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Use of Model Consent Forms can Help Protect Providers from Liability
Issues involving "informed consent" are of continuing concern to nurse anesthetists. In response, the Practice Committee of the American Association of Nurse Anesthetists (AANA), in collaboration with a risk management consultant, developed this document.
Before discussing the substantive issues the model forms were designed to address, it is important to understand the concept of informed consent and the legal theories upon which the law is based. It is equally important to remember that while this paper discusses the general rules applicable in most states, the law may differ from state to state. Consequently, the law of informed consent in your state may be different than what is stated herein. The model consent forms are sufficiently generic to be acceptable in most jurisdictions. Readers are cautioned to thoroughly investigate their respective state laws that pertain to informed consent or consult with legal counsel before attempting to implement the forms or draft policies and procedures dealing with consent issues.
Importance of Documenting Evidence of Communication
It is important to distinguish between informed consent as it pertains to the communication of relevant information to the patient or his/her substitute and the methods used to acquire evidence that such communication took place. Often health professionals assume that if they possess some evidence indicating that the patient has given consent, such as a signed form, they have met the requirements of the law. This assumption is incorrect and is frequently the basis of many disputes. In order to prevent future problems, it is recommended that consent issues be addressed on the basis of the substance of the communication and the quality of the evidence.
Subjective Nature of Communication Creates Barriers to Understanding
By definition, the concept of informed consent implies that the patient has elected to have or forgo a medical or surgical procedure after having been provided with sufficient information to make an informed decision. An informed decision cannot be made unless the provider has communicated the necessary information in a clear, concise and comprehensive manner so that the patient understands it. Because communication is subjective, it is prone to problems. The provider cannot always be certain that the patient really understands the reason why informed consent is being sought. Differences in education, language, culture and health status can create barriers to communication that must be considered and overcome in order to obtain meaningful informed consent.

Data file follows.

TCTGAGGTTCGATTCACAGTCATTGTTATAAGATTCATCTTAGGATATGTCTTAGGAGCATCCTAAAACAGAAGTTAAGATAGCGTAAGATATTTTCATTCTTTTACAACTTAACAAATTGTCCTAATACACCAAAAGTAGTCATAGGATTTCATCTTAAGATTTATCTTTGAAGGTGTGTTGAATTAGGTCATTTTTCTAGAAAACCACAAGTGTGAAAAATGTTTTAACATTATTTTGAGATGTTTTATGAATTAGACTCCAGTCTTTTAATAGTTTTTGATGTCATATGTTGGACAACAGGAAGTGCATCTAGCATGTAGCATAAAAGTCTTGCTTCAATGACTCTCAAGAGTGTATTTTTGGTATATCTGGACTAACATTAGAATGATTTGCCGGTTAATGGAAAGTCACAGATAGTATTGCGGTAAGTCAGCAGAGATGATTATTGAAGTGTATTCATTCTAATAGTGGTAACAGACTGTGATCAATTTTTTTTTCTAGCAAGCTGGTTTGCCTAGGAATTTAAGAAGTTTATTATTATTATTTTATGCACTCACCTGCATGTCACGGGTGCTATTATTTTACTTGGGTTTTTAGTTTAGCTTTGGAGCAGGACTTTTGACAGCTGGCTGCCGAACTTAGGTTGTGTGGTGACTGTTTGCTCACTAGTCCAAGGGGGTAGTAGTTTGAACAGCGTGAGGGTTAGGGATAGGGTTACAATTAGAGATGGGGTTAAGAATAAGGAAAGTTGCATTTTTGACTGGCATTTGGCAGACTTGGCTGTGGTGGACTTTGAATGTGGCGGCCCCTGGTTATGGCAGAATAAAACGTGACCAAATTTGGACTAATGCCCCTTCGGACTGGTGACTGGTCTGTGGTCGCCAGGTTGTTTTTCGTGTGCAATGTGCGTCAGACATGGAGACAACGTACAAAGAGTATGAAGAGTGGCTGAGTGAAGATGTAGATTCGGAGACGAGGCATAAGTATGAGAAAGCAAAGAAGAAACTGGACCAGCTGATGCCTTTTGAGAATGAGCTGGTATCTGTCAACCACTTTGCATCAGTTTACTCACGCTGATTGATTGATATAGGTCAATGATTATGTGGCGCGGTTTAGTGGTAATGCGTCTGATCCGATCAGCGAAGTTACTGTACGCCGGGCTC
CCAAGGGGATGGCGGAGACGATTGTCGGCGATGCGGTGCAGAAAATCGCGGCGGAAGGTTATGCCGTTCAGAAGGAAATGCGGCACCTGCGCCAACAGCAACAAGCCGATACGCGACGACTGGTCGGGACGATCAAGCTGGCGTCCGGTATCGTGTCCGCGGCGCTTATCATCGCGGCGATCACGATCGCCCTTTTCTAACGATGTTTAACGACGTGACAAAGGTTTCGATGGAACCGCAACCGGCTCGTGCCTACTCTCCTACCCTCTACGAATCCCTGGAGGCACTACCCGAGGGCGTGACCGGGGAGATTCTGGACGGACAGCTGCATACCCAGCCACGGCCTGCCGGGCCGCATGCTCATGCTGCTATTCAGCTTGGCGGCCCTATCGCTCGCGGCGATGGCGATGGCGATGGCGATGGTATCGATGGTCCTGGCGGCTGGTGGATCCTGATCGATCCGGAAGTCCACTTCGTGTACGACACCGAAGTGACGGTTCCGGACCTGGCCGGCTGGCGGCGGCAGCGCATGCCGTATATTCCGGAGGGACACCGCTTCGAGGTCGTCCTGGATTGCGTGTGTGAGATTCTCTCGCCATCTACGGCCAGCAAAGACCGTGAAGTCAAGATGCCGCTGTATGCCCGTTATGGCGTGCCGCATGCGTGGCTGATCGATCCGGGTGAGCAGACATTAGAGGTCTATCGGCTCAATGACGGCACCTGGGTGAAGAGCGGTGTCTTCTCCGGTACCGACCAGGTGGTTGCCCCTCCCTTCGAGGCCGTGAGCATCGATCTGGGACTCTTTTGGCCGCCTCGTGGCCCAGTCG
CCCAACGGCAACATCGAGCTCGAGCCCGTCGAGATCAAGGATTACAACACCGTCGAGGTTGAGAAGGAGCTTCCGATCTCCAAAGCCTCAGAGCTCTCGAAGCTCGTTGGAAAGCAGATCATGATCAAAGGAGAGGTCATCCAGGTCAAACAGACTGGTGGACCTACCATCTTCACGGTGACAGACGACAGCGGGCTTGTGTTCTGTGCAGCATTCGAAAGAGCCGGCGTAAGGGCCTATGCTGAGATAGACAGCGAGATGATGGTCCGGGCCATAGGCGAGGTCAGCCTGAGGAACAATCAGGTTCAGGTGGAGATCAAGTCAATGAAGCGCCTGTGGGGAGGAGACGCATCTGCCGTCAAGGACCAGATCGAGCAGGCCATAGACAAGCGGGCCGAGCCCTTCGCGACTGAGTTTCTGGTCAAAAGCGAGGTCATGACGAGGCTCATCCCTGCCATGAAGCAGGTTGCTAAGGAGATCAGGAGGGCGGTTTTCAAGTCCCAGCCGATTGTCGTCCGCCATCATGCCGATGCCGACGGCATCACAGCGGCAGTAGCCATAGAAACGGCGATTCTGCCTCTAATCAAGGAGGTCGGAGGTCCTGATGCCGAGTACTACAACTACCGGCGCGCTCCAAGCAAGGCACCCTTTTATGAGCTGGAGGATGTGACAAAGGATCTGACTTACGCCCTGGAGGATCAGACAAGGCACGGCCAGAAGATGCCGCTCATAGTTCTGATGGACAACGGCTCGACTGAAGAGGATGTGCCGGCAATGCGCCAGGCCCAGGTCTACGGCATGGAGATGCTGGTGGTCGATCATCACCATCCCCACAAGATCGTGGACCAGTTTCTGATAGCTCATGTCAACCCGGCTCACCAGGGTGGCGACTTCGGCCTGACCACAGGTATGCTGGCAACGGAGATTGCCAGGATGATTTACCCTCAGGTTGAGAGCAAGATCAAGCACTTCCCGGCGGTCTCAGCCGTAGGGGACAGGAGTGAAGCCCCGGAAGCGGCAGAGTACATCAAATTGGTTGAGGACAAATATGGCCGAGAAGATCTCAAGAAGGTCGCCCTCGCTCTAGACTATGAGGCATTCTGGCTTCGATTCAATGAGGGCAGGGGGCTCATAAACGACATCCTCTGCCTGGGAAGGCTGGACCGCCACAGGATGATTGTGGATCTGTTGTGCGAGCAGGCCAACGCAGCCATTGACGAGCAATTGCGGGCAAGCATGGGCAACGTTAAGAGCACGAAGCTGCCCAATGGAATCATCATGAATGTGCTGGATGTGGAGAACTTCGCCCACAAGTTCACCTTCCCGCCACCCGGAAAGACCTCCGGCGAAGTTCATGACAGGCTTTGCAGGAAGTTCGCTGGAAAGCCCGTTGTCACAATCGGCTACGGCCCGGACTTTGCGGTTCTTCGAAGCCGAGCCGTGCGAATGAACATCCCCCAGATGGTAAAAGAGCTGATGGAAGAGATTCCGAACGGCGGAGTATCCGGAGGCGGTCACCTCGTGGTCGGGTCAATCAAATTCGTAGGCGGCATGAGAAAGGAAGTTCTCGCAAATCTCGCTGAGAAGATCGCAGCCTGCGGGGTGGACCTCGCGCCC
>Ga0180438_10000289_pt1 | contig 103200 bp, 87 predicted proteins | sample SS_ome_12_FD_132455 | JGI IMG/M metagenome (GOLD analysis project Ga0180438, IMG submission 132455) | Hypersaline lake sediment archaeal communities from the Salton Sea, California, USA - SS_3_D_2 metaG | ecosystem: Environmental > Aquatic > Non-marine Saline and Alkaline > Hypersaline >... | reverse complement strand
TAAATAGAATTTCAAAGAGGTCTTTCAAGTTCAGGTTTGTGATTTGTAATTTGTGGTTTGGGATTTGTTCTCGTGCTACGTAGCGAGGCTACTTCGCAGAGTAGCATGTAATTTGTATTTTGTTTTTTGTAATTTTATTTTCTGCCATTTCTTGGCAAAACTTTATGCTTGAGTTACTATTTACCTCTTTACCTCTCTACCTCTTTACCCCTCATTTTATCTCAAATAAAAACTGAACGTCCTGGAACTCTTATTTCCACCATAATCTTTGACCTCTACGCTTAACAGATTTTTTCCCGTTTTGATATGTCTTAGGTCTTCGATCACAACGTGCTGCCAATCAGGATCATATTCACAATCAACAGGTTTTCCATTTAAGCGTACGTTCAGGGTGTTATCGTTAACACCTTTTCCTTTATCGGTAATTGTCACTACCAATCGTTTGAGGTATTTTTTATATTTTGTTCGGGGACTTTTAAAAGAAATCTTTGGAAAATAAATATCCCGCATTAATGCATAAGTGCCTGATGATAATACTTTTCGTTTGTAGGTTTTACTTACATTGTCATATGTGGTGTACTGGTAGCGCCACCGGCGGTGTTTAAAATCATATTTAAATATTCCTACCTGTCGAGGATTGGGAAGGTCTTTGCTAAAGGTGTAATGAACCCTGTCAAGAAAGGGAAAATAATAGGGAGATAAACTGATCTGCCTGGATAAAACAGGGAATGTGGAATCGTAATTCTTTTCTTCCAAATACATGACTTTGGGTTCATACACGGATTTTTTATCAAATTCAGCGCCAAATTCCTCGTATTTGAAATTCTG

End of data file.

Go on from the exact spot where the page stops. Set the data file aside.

Model Forms Help Establish Strong Presumption of Consent
When informed consent is an element in a legal dispute, the question of whether the patient was adequately informed and consented to the procedure often shifts to the quality of the evidence. If the evidence is weak or insubstantial, then the debate can focus on communication, which is always subject to the interpretation of the patient. Predictably, the patient will testify that he/she did not understand what was said, even if the evidence indicates that a meeting between provider and patient took place. The fact that a meeting took place does not necessarily mean there was a meeting of the minds.
As a result, some providers argue that consent forms have no value because there is no way to adequately prove that informed consent was obtained. This position should be resisted because it is incorrect and legally problematic. Healthcare professionals must merge the concepts of communication and evidence of consent so that when a challenge arises about an individual case the consent form itself will create a strong presumption that informed consent was obtained.
The model consent forms incorporate substantial details of anesthesia techniques, risks and other elements of informed consent so a strong presumption is established on its face. This does not mean they cannot or will not go unchallenged. However, if the provider follows the guidelines in this document, it should help in the event a dispute arises.
Importance of Merging Communication and Evidence
For informed consent to be sustained certain elements must be communicated. This requirement has arisen from two separate theories of liability. The first is common law battery, which is the performance of a procedure (unauthorized touching) without valid consent, even though it may have been performed without negligence. The second is negligent failure to warn and arises where the healthcare professional fails to warn the patient of risks or to instruct him/her of alternative methods of treatment that are available. The rules of informed consent are well founded in American common law. The bases of the law were articulated in 1914 by Justice Cardozo in the landmark case of Scholendorff v. Society of New York Hospitals.1 Cardozo stated the principle of the right of self-determination when he wrote: "Every human being of adult years and sound mind has a right to determine what shall be done with his own body, and a surgeon who performs an operation without his patient’s consent commits an assault for which he is liable in damages. This is true except in cases of emergency where the patient is unconscious and where it is necessary to operate before consent can be obtained."